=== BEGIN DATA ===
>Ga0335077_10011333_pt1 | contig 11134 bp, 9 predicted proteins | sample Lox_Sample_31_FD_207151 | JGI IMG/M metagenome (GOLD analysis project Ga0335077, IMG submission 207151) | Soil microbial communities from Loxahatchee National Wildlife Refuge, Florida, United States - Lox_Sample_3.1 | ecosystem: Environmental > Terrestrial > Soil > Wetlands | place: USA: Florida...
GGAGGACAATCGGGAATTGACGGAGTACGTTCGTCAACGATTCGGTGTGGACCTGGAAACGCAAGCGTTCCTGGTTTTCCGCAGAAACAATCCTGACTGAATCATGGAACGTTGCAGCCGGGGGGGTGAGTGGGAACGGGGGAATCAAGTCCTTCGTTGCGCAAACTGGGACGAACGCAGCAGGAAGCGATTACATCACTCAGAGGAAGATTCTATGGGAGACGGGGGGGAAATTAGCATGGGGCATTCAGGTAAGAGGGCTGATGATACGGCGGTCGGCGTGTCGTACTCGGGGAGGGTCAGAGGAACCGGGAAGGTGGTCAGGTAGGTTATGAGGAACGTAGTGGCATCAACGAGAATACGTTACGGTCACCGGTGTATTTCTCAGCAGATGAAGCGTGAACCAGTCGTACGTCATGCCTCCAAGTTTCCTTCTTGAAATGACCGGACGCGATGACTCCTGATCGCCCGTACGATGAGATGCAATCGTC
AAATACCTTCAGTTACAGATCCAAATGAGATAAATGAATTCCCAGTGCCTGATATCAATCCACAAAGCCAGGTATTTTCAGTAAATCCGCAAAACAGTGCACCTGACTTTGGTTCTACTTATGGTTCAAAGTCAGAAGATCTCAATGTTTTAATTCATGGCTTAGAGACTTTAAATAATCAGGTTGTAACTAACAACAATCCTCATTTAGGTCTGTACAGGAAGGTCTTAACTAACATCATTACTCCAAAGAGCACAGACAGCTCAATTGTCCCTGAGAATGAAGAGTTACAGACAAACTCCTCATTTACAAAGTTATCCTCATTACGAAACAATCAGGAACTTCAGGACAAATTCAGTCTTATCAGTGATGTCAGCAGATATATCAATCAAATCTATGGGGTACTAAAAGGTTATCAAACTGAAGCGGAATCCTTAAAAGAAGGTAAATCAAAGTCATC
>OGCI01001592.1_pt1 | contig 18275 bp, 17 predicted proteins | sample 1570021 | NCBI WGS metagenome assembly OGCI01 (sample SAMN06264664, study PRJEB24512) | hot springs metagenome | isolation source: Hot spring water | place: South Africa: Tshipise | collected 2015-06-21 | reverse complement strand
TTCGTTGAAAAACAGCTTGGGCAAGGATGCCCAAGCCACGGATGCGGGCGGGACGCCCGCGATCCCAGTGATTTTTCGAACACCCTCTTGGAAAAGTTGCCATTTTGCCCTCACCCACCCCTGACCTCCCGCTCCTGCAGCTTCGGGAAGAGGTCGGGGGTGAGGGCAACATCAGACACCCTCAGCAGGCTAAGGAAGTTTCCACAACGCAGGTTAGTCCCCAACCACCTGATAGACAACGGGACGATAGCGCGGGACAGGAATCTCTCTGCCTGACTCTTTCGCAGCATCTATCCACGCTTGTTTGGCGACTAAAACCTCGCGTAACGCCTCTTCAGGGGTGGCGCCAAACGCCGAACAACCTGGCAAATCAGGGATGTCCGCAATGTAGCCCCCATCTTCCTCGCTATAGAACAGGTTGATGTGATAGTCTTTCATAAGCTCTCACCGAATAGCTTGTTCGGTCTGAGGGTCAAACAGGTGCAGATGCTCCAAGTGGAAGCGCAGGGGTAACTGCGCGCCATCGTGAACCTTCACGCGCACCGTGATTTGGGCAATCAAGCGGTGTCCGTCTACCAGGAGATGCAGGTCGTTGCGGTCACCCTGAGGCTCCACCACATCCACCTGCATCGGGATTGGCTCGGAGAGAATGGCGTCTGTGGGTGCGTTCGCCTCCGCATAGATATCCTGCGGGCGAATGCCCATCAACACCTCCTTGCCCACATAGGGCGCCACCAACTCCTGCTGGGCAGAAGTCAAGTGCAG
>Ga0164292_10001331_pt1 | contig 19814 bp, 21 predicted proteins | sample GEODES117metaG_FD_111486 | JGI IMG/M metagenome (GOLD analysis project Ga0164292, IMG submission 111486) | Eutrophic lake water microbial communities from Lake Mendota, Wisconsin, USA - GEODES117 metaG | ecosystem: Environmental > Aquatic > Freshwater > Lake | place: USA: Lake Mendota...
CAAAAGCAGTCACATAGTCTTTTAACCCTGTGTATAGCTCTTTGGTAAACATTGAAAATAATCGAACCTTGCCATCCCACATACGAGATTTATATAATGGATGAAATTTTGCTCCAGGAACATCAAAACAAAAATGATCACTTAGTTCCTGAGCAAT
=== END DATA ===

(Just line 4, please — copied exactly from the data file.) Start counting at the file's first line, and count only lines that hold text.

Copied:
>OGCI01001592.1_pt1 | contig 18275 bp, 17 predicted proteins | sample 1570021 | NCBI WGS metagenome assembly OGCI01 (sample SAMN06264664, study PRJEB24512) | hot springs metagenome | isolation source: Hot spring water | place: South Africa: Tshipise | collected 2015-06-21 | reverse complement strand